the prevailing party in a civil rights action. 42 U.S.C.
§ 1988. Determining what fees are reasonable is a
“contextual and fact-specific” inquiry.
Montanez v. Simon, 755 F.3d 547, 553 (7th Cir.
2014). The party seeking fees must submit appropriate
documentation to meet the burden of establishing entitlement
to a fee award. Fox v. Vice, 563 U.S. 826, 838
(2011). However, the determination of fees “should not
result in a second major litigation, ” as the essential
goal in shifting fees is “to do rough justice, not to
achieve auditing perfection.” Id. (internal
quotations and citations omitted). “[T]rial courts may
take into account their overall sense of a suit, and may use
estimates in calculating and allocating an attorney's
Amended Complaint, each of the three Plaintiffs asserted that
each of the four Defendants violated their rights under the
Fourth Amendment and the Wiretap Act. [Filing No.
28.] Plaintiffs alleged that Chief of Police Christi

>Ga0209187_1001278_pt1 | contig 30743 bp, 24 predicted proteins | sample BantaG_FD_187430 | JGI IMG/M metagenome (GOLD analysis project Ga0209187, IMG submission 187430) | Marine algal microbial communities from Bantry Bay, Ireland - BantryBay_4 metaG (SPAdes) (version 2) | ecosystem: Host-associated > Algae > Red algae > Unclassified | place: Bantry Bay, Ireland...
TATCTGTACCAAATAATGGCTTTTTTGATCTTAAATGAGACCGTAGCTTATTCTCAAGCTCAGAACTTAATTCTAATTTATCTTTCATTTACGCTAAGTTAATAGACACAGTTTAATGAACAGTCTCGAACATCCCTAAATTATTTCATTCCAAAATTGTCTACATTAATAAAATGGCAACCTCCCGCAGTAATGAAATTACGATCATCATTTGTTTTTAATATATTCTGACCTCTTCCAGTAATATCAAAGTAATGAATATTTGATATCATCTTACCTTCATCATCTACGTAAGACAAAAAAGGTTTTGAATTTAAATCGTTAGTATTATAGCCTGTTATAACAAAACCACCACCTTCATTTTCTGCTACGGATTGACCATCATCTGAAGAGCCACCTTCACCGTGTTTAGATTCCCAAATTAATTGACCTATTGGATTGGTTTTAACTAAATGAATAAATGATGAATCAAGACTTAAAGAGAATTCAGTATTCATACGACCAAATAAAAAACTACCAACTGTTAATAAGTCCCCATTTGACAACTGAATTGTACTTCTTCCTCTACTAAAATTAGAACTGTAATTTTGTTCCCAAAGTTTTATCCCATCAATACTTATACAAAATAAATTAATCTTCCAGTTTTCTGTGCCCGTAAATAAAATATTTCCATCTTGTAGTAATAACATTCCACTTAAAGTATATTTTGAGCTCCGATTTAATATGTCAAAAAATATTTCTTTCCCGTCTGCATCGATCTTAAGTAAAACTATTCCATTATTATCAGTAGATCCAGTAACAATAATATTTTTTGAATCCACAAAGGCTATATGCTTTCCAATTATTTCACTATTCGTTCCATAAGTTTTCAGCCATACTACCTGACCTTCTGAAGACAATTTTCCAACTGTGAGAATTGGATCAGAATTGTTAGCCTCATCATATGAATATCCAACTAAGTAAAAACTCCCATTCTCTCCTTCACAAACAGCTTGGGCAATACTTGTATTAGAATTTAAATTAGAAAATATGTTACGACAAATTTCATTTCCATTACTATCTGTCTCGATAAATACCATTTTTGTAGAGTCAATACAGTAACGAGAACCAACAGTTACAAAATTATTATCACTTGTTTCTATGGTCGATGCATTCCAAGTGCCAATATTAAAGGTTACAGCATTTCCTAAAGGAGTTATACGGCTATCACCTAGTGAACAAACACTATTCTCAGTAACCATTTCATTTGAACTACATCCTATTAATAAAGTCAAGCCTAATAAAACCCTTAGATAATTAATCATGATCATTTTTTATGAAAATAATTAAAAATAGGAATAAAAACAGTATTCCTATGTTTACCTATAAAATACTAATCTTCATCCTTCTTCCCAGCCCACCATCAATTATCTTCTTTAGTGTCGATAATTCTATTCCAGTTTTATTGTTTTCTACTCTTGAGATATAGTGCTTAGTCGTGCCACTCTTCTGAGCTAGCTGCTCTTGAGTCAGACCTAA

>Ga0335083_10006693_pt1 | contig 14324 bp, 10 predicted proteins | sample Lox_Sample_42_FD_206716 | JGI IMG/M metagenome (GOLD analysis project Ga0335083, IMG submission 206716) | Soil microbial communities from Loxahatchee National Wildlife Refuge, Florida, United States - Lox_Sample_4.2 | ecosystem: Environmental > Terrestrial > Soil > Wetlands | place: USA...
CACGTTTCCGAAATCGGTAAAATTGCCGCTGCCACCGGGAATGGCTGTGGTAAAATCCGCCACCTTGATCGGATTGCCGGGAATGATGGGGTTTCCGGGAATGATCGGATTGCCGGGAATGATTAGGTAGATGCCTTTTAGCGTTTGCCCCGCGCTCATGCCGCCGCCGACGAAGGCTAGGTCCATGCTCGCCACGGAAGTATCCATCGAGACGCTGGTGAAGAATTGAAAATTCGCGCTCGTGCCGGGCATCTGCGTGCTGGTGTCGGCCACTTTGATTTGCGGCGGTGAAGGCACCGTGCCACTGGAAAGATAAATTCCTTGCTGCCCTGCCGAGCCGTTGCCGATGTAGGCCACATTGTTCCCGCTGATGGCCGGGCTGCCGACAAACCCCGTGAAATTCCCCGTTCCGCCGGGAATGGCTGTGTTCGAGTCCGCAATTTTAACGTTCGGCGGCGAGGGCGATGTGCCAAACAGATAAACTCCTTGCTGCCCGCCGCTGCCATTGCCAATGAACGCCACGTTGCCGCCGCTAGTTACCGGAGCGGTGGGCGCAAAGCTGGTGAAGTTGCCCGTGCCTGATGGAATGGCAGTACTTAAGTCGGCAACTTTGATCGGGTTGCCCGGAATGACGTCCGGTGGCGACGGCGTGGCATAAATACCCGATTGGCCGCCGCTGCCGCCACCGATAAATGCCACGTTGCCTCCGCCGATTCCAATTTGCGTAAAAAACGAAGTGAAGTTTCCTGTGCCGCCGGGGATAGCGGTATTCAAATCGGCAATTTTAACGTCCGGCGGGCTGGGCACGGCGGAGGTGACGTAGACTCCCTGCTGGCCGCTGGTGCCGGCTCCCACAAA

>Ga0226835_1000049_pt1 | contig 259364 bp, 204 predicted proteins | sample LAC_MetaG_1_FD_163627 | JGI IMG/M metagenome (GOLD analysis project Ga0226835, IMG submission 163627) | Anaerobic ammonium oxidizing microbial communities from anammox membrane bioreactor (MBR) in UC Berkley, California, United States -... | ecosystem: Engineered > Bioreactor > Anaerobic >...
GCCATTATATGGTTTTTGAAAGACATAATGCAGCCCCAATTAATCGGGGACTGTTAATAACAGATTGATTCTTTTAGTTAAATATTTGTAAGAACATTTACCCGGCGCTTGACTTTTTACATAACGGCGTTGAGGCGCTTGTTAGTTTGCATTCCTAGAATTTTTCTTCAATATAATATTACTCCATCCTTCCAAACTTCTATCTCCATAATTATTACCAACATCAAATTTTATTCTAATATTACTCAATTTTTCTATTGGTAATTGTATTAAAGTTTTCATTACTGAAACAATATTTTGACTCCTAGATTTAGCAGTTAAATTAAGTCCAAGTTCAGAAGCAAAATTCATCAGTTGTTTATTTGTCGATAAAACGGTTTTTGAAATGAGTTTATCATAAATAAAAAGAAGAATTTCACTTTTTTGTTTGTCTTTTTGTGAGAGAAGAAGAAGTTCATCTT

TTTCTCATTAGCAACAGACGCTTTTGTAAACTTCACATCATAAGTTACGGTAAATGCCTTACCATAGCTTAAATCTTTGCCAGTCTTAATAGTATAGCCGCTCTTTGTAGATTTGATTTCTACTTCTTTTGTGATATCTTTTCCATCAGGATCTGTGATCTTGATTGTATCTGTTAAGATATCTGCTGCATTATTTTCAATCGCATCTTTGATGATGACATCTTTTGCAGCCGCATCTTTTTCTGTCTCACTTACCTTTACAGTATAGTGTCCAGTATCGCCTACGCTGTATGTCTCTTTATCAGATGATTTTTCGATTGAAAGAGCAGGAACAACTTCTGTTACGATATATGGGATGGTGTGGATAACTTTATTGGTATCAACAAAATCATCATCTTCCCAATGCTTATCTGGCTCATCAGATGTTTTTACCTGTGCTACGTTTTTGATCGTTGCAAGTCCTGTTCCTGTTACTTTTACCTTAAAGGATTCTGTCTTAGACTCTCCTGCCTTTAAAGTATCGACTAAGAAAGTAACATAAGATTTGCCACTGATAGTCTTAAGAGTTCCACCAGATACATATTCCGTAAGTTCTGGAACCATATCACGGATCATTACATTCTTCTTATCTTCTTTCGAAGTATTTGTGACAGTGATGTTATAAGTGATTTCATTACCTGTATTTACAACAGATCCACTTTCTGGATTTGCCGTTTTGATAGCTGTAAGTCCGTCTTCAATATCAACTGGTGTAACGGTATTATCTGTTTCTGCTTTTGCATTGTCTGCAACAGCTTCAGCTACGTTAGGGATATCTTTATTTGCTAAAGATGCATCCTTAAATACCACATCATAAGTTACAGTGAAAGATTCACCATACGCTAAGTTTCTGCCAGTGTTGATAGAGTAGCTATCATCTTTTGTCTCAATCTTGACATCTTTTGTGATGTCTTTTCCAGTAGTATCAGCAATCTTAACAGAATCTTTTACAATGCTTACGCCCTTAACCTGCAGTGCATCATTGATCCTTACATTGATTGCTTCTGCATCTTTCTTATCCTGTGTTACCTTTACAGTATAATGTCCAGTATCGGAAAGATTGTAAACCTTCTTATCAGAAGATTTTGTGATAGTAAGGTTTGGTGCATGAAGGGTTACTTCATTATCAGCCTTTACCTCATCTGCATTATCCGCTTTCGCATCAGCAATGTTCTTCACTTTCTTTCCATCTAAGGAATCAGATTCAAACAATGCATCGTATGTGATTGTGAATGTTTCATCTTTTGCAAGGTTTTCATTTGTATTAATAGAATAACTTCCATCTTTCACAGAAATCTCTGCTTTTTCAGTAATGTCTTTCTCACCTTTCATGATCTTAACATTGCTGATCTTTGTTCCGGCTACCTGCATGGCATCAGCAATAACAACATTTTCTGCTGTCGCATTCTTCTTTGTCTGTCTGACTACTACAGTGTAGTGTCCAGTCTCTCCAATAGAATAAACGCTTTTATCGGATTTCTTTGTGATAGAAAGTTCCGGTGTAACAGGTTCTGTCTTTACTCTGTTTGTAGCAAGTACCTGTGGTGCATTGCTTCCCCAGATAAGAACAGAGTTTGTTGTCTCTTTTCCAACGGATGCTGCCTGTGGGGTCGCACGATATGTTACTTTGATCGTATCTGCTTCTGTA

Patterson directed Assistant Chief of Police Major Scott King
to install a video camera with audio recording capabilities
in the lobby of the Pittsboro Police Department. [Filing
No. 28 at 3.] They alleged that this camera recorded
their private conversations without their knowledge, Chief
Patterson and Major King had been listening to the
recordings, and the Town thereby maintained an
unconstitutional policy of intercepting, recording, and
disclosing personal conversations. [Filing No. 28 at
5-6.] They also alleged that the recordings were
improperly used in an investigation concerning Matt
Stumm-conducted by Captain Carrie Weber of the Plainfield
Police Department-for allegedly criticizing Chief Patterson
and Major King and allowing an unauthorized civilian rider in
his patrol vehicle. [Filing No. 28 at 3-5.]
moved for summary judgment, [Filing No. 41], which
the Court granted in part and denied in part, [Filing No.
50]. Specifically, the Court granted the motion as to
Mr. Helmer's claims against all Defendants, concluding
that he had not produced sufficient evidence that his